Alcee Fortier High School

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The former Alcée Fortier High School, now the secondary campus of Lusher Charter School

Alcée Fortier High School was a high school in Uptown New Orleans, Louisiana. It is five blocks away from McMain Secondary School.[1]

Named for the renowned professor of Romance Languages at Tulane, Alcee Fortier, the school opened in 1931.[2] Originally Fortier was an all-boys school.[1]

In 1992 Michael Lach and Michael Loverude of the Christian Science Monitor stated "Based on test scores, dropout rates, and socioeconomic status of the students, the schools we taught in were two of the worst high schools in the country - Booker T. Washington and Alcee Fortier high schools. Given these circumstances, both schools do a fine job, but students leave deserving so much more."[3] In 2006 John Schmid of the Milwaukee Journal Sentinel said that Fortier was considered to be one of the "worst" schools in Louisiana.[4] According to Christine Briley, a then 17-year-old former student quoted in The Providence Journal in 2005, many fights occurred at the school and students physically attacked teachers.[5] Around 2003 it made an "academically unacceptable" list.[6]

Lusher Charter School's secondary campus opened in the former Fortier building.[4]


The school offered German after its 1931 opening. About 150 students per academic period studied German. German was discontinued in the New Orleans school system in 1938 as World War II broke out.[2]

Notable alumni[edit]



  1. ^ a b Sisco, Annette. "McMain class of 1941 holds 70th reunion, celebrate the event in Metairie." The Times-Picayune. Wednesday June 8, 2011. Retrieved on March 18, 2013.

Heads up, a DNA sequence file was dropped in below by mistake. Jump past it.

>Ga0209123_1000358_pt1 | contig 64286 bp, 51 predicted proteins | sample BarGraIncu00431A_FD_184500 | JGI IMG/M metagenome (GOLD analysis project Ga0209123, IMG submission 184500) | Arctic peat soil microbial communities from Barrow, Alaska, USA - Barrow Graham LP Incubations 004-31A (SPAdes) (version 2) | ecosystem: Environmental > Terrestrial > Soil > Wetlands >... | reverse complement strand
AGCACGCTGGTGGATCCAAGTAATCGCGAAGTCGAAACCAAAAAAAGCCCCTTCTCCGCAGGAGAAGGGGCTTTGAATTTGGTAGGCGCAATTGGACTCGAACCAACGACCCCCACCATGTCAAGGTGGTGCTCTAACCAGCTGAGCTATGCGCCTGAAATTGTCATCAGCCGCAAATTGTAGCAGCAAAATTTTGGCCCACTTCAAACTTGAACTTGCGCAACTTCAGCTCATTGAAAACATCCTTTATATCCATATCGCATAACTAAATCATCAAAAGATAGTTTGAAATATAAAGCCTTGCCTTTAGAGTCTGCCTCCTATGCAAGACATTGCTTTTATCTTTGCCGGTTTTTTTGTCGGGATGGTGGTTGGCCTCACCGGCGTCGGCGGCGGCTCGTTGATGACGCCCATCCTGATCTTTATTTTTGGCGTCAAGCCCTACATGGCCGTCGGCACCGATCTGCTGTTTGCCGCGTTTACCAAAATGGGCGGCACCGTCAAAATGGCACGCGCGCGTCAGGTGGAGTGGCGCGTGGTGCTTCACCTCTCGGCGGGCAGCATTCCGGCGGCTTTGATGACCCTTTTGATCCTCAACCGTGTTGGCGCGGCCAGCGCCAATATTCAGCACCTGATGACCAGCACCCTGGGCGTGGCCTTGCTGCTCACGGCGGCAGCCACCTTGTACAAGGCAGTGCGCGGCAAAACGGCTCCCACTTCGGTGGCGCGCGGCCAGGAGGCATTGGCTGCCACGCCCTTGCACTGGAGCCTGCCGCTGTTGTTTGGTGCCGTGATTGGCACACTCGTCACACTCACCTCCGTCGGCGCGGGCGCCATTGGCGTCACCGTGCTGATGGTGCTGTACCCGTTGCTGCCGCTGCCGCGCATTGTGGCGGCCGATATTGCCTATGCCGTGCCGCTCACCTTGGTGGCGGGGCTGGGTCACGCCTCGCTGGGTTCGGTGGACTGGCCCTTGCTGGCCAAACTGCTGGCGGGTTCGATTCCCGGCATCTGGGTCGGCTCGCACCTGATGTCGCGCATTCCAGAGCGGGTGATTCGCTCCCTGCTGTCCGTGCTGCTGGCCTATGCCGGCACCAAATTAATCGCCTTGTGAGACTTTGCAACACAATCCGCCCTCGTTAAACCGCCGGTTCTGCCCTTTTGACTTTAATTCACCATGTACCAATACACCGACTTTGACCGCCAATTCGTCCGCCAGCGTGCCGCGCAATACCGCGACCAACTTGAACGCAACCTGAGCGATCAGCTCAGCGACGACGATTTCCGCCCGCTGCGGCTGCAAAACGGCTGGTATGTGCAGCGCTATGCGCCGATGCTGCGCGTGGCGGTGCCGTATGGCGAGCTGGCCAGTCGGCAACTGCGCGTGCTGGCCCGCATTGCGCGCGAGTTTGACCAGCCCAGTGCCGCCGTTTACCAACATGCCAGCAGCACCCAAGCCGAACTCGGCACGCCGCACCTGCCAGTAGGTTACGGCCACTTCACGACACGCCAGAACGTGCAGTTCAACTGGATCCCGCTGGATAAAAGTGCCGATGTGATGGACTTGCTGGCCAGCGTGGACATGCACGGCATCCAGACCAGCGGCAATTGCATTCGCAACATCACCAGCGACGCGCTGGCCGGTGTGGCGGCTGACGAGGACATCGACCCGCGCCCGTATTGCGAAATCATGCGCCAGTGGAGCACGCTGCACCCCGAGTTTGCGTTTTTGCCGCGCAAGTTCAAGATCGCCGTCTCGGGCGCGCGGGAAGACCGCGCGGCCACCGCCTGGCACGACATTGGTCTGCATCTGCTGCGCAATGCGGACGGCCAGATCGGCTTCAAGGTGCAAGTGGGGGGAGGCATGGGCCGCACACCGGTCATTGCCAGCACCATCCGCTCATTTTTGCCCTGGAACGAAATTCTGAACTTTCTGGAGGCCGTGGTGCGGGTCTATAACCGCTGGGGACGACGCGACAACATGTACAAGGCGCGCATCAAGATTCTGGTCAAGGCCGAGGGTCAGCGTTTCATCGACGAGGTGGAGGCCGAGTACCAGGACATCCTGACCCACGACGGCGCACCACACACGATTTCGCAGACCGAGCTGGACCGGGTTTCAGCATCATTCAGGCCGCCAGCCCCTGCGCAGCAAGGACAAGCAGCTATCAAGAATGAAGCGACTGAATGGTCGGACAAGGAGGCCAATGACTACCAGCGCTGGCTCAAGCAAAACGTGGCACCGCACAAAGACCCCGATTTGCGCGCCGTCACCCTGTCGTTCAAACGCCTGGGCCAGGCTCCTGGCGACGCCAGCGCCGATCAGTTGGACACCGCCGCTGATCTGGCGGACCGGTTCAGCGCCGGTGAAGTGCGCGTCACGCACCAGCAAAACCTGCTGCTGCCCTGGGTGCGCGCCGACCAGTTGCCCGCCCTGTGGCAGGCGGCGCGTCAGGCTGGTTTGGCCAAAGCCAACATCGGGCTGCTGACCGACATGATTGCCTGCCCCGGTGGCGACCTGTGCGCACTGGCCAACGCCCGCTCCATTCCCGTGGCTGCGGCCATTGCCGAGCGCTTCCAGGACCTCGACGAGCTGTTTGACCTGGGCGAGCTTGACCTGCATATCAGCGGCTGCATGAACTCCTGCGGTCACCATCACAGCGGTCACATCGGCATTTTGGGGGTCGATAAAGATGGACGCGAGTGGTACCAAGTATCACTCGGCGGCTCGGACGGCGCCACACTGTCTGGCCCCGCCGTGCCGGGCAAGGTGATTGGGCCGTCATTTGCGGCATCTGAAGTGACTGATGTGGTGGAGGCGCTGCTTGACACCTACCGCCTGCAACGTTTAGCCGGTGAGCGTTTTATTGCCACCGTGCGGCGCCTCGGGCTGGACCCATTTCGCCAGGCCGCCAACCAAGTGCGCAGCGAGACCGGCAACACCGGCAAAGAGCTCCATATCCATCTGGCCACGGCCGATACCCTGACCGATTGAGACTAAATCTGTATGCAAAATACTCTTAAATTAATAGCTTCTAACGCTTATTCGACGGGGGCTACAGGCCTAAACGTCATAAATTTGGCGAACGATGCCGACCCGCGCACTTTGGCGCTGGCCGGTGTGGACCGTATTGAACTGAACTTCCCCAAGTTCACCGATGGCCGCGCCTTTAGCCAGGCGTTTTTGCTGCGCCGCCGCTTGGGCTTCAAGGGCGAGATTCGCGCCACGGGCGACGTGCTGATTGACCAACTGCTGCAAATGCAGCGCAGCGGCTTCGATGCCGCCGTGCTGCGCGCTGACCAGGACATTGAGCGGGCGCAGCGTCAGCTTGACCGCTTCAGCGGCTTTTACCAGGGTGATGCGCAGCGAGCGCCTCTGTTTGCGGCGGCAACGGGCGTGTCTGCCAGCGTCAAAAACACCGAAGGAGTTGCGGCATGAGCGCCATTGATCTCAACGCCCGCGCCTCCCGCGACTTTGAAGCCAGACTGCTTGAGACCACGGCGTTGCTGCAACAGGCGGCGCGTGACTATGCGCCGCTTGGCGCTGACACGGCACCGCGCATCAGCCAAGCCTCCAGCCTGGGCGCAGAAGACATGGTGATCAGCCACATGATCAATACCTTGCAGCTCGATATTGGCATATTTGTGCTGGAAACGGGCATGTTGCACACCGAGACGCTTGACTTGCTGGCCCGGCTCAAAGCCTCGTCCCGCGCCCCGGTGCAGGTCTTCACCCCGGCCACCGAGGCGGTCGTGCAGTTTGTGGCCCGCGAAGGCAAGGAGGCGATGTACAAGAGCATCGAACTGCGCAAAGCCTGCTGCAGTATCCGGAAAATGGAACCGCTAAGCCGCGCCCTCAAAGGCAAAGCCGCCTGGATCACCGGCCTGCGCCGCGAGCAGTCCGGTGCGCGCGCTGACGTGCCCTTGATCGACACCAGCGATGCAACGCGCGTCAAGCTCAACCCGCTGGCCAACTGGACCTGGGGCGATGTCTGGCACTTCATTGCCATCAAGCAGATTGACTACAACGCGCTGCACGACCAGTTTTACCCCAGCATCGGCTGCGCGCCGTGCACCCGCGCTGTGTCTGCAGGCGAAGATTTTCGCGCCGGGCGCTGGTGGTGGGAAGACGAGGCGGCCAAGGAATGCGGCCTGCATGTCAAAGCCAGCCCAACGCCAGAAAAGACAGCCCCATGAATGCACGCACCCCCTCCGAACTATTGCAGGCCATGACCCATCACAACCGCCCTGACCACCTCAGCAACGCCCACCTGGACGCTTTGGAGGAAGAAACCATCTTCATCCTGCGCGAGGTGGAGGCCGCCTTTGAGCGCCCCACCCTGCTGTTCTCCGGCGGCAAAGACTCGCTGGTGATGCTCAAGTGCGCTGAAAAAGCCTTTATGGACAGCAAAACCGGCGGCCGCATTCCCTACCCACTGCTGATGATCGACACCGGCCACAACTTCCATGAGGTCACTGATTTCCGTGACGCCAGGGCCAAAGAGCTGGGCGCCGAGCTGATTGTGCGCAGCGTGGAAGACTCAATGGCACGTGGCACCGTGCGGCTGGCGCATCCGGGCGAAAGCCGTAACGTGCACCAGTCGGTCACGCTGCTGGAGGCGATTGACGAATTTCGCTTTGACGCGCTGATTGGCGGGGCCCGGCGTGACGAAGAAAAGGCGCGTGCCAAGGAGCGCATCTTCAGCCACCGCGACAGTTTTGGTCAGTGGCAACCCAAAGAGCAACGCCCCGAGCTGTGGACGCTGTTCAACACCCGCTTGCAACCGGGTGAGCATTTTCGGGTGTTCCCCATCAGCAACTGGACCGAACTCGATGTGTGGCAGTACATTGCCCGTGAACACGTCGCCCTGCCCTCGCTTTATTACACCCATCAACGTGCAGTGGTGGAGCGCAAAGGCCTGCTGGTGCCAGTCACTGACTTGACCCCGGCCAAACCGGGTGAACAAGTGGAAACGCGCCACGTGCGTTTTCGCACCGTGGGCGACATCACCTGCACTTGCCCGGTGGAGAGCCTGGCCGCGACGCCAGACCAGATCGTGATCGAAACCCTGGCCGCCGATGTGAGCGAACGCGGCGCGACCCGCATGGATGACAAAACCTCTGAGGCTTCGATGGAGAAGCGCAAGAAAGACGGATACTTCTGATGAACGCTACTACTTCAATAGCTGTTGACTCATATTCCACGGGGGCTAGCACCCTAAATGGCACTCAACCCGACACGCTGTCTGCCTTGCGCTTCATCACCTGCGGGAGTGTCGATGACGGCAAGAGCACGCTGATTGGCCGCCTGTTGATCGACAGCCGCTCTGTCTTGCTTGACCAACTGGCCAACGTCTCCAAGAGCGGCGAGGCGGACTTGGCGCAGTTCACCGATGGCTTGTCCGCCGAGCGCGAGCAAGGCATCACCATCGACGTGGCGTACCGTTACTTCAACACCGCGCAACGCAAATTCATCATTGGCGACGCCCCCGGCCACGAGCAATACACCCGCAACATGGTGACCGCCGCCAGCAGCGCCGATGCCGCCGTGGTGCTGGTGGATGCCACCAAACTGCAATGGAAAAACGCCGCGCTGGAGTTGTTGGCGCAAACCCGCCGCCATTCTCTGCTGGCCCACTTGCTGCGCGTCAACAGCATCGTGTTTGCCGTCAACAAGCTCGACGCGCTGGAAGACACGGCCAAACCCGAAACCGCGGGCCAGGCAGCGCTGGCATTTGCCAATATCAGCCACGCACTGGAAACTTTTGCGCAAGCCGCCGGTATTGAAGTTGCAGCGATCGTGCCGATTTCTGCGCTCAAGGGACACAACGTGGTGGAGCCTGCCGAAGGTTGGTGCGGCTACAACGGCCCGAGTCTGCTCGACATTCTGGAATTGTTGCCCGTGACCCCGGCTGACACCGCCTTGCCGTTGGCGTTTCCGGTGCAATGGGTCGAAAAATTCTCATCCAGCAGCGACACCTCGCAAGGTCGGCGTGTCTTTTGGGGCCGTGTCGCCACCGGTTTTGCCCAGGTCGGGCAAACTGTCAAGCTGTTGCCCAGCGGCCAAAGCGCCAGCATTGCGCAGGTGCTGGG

2. ^ a b Merrill, p. 236.
  3. ^ Lach, Michael and Michael Loverude. "Our Abandoned Teachers." The Christian Science Monitor. August 31, 1992. Start Page 19. Opinion section. Retrieved on March 18, 2013. Available at ProQuest.
  4. ^ a b Schmid, John. "URBANOMICS REBUILDING AMERICAN'S [sic] INNER CITIES Johnson Controls has a blueprint to revive urban centers across the country while expanding its business. First on its list: Hurricane-ravaged New Orleans. Corporate catalyst for stricken cities." Milwaukee Journal-Sentinel. January 8, 2006. Retrieved on March 18, 2013. "But Lusher took on another challenge in its charter: It agreed to reopen Alcee Fortier High School, one of the state's worst schools."
  5. ^ Hayes, Kia Hall. "She takes her first steps toward fitting in." Providence Journal. September 16, 2005. News A01. Retrieved on March 18, 2013. Available at LexisNexis. "MIDDLETOWN - There were no fights in the hallways as she went to her classes yesterday, evidence that Christine Briley's new school is separated from her old one by more than miles. "At my old school, as soon as you walked into the building, it was hectic; people were shoving and pushing and fighting a lot," said Briley, 17, a Hurricane Katrina evacuee from New Orleans who started classes at Middletown High School on Wednesday. At Alcee Fortier High School, the school she attended in New Orleans, even the teachers were getting beat up by students, she said. "I never really liked the high school, I just dealt with it because I had to go there," Briley said." Providence Journal. September 16, 2005. Retrieved on March 18, 2013.
  6. ^ McGill, Kevin. "New Orleans School Woes Are More than Elementary; Superintendent Confronts Wide Range of Problems." The Washington Post. September 7, 2003. A06. Retrieved on March 18, 2013. Available on ProQuest. "Green was tapped to be valedictorian at Alcee Fortier High School, one of those on the "academically unacceptable" list. She learned only a few days before[...]"
  7. ^ "Edward S. Bopp". Retrieved June 28, 2015. 
  8. ^ "Edmund G. Brown, Jr." (Death Notice) Biloxi Sun Herald. May 18, 2008. Classified. Retrieved on March 18, 2013. "After graduating from Alcee Fortier High School in New Orleans and the New[...]"
  9. ^ Quin Hillyer (June 7, 2017). "Victor Gold RIP". Retrieved June 18, 2017. 
  10. ^ "[1]" (Kiwanis Club Certificate) Retrieved 13 May 2013.
  11. ^ Former Louisiana Gov. Dave Treen dies at 81]." New Orleans Times-Picayune. October 29, 2009. Retrieved on March 18, 2013.
  12. ^ Glock, Allison. "Unforgiven." ESPN. August 31, 2010. Retrieved on March 18, 2013.

Coordinates: 29°56′07″N 90°06′51″W / 29.935195°N 90.114085°W / 29.935195; -90.114085